Review: Doctor Who – Out Of Time (Volume 3)

Review by Jacob Licklider

Out of Time has been an interesting little trilogy of stories, held together by the rather simple premise as the Tenth Doctor meets one of his previous incarnations and they have to fight a big villain. These releases were all recorded in 2020 when lockdown began and released annually with Wink being the final installment featuring the Tenth Doctor, the Sixth Doctor, and the Weeping Angels.

Lisa McMullin provides the script for the aptly named Wink, obviously a play on the story that introduced the Weeping Angels, Blink, and the marketing of the release promised this is a story where the Weeping Angels are even more dangerous because even winking won’t help you. This marketing was a little misleading, McMullin doesn’t fall into a cliché of having a villain on subsequent appearances being stronger until the story breaks.

McMullin makes the smart decision and places Wink on a planet which has periods of blinding light, the inhabitants are blind and both Doctors have to deal with the invasion of Weeping Angels. Like the best Weeping Angel appearances, McMullin’s script uses time travel to its advantage. The Sixth Doctor begins the adventure in the middle of an adventure the Tenth Doctor is dragged into, and the story itself ends up becoming a complete loop in a very clever way with some small hints (and one very big hint) sprinkled throughout the runtime which is very nice. It is also important to note that in the behind the scenes for this release, McMullin reveals that this script was written rather quickly to accommodate the availability of David Tennant. McMullin is a talented writer, as Wink manages to be an engaging one hour adventure taking delight in playing around with the dynamic between the two Doctors.

David Tennant and Colin Baker have perhaps the most interesting dynamic of all three Out of Time installments. While there is this pervading idea that the Doctors are antagonistic when they meet, mainly from the Troughton/Pertwee interactions in The Three Doctors and The Five Doctors, the Big Finish multi-Doctor stories generally have the Doctors getting along instantly, but for Wink both Doctors are almost immediately antagonistic. From cracks about the Sixth Doctor’s fashion sense to barbs about the Tenth Doctor’s inability to slow down his speech, the antagonism is there and actually feels like antagonism not just in good fun.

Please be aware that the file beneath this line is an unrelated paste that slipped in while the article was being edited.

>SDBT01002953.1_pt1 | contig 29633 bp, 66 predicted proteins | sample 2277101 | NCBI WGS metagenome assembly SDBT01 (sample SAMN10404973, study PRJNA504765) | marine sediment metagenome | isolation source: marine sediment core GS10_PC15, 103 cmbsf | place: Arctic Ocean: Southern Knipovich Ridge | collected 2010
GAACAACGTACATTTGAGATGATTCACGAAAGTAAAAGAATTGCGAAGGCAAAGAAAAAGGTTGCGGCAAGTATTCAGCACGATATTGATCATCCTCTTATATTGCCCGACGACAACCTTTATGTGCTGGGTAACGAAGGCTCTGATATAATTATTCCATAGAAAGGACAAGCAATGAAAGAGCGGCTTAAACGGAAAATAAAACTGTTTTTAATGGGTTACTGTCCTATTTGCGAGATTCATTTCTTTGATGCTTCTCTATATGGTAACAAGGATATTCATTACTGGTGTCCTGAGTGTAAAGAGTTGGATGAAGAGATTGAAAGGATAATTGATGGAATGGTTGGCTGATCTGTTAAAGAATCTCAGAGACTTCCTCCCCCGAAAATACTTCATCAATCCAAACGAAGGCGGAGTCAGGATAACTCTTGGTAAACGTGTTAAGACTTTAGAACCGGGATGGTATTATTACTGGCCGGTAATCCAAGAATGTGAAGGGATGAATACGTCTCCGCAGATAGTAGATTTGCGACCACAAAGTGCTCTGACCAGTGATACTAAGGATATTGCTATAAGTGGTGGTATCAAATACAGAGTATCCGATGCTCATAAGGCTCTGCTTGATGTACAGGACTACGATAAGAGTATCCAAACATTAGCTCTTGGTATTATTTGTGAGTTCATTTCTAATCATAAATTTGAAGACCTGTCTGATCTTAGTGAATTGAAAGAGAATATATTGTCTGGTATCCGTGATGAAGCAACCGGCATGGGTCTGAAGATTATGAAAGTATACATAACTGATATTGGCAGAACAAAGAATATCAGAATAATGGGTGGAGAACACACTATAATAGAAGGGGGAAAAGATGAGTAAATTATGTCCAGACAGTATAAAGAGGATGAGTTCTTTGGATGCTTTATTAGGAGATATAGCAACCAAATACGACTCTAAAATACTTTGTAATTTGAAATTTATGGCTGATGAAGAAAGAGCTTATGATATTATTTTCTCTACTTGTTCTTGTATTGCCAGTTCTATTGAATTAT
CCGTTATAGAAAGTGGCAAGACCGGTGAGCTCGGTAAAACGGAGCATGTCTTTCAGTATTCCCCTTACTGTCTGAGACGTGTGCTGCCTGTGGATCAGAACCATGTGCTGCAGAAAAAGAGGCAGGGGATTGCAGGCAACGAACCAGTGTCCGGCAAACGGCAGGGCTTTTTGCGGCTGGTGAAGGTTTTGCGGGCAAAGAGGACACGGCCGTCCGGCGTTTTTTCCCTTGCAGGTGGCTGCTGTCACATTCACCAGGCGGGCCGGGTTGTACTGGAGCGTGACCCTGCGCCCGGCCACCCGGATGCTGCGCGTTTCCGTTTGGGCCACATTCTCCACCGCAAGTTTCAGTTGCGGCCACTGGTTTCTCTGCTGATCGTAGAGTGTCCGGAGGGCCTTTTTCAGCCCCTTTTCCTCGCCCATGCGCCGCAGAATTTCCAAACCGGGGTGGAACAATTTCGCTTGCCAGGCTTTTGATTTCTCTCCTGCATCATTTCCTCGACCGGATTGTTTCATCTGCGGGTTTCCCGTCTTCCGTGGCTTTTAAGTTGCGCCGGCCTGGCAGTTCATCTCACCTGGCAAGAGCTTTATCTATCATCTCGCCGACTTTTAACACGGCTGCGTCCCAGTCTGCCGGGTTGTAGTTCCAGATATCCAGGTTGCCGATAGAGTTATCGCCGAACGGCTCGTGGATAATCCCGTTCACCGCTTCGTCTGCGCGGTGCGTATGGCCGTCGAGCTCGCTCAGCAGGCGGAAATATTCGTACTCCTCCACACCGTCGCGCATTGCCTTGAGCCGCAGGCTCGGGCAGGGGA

While this could have become abrasive in the hands of a different cast, McMullin’s script and the performances of Tennant and Baker make it work, exploring aspects of the other’s incarnation that they would dislike. It makes a fresh change and generally makes the characters more interesting as they are protagonists with actual flaws the other characters can point to. McMullin also keeps the script tight by only including three supporting characters, the two pseudo-companions Padilla and Estra played by Ayesha Antoine and Joanna Van Kampen, respectively, and Clive Hayward’s Dax who is killed rather quickly to give the Angels a voice of their own. The Angels themselves have some wonderful sound design, especially the way the Cherubs are realised on audio by sound designer Howard Carter. Everything is also tied together wonderfully by director Ken Bentley.

Overall, Out of Time 3: Wink plays around with some of the more interesting ideas and character dynamics for this style of story as the script and cast have a grip on what the story wants to be. While there are places where things are a bit shallow due to the limited runtime of a single hour, the story comes out on top as an incredibly enjoyable experience. 8/10.

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Review: Doctor Who – Out of Time (Volume 2)
Review: Doctor Who – Out Of Time (Volume 1)

Check out the rest of our Big Finish reviews!

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